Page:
As we mark Small Business Saturday we reflect on why small businesses matter. One main reason is because they provide over half of the jobs in the United States, and recently have created over two-thirds of all net new jobs. And one way that small businesses create new jobs is by exporting. In the United States, 98 percent of exporting companies are small to medium-sized enterprises (SMEs). Yet fewer than two percent of American export, despite the fact that SMEs that do export goods grow faster, add more jobs, and pay higher wages than those that don’t.
So why don’t more small firms export? In many cases, it’s because of complex regulations and red tape. Big firms can adapt to different rules set by other countries by hiring experts to figure out how to comply with another set of regulations; a small business likely can’t afford such options, as hiring that new staff member might be more expensive than the likely new sales that would result. Or if two different countries require tests on a product, it’s a big deal for a small company to pay for both requirements. The same is true for tariffs, and for getting through the red tape of customs clearance –- it’s a cost of doing business for a large company, but potentially an insurmountable expense for a small one.
An independent bookstore in Indianapolis. [AP Photo]
That’s exactly why trade agreements and regulatory coherence (meaning perhaps that one test is accepted in multiple markets), and trade liberalization in general, offer more benefits to a small business than a large one –- because the money such agreements save small companies represents a larger portion of their bottom line.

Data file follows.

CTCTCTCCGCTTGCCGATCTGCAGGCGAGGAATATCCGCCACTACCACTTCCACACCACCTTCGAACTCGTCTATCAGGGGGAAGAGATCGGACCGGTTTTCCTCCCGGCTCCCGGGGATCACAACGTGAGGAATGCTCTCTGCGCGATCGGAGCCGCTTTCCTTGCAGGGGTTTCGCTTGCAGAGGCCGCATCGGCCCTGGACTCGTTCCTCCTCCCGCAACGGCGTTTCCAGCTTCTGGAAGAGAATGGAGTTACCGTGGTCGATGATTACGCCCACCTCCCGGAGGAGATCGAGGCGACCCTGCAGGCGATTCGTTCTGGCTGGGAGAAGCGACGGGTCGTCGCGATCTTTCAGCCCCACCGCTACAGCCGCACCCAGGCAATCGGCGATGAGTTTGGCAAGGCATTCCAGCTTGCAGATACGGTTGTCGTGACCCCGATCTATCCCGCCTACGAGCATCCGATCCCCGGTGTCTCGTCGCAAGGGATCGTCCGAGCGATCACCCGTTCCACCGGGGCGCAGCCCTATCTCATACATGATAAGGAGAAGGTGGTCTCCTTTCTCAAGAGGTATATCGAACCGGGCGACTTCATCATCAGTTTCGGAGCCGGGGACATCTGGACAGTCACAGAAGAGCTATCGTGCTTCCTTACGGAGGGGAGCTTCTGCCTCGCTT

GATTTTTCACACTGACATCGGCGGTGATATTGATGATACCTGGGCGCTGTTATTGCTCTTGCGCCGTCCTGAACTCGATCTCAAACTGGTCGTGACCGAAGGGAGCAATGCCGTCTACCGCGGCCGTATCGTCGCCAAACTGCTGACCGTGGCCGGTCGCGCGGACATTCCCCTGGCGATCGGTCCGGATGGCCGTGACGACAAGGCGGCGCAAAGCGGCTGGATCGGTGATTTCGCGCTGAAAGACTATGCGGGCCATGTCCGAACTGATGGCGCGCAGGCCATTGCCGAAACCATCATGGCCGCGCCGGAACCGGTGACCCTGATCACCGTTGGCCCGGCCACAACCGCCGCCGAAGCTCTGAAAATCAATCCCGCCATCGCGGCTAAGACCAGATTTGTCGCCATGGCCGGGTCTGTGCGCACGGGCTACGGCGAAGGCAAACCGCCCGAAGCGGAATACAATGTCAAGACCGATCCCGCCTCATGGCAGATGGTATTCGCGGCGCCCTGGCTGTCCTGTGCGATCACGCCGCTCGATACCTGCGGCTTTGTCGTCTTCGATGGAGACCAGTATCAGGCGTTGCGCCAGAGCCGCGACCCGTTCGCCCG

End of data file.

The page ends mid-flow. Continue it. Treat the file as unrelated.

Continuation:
And when markets open up, that creates new situations where the best idea –- not necessarily an idea from the biggest company -– will win. Think of some of the biggest companies in the world, and many of them started as small as they come. Apple began in a garage, while Nike began without much more than a kitchen appliance. But they also had ideas and saw where there was a market opportunity for their products.
Some of the biggest companies in the world today –- particularly internet or e-commerce firms –- didn’t exist just 25 years ago. Yet while it’s easy to send virtual products (like software, or architectural plans) to customers around the world, it’s often difficult to send goods. When governments make it easier to ship and sell products across borders, that opens doors, especially the kind that a small business can’t open on its own.
It’s also key that small companies have good sources of information about rules and requirements for exporters. That’s why in recent trade agreements the United States has pushed for a chapter specifically on small businesses, which would commit parties to meet frequently on SME issues to ensure that small businesses were able to take best advantage of the agreement.
So on Small Business Saturday, think not only about how you can support small businesses near you, but about how trade and trade agreements support small businesses across the country by helping them compete in new markets. The world is getting smaller -– which means a small business can reach farther around the world than ever.
For more information:
- For an example of how a trade deal covers SMEs, read the fully-negotiated version of that chapter in the Trans-Pacific Partnership.
- Read other DipNote blogs from Deputy Assistant Secretary of State William E. Craft, Jr.
- Follow the Bureau of Economic and Business Affairs on Twitter at @EconEngage and on Facebook.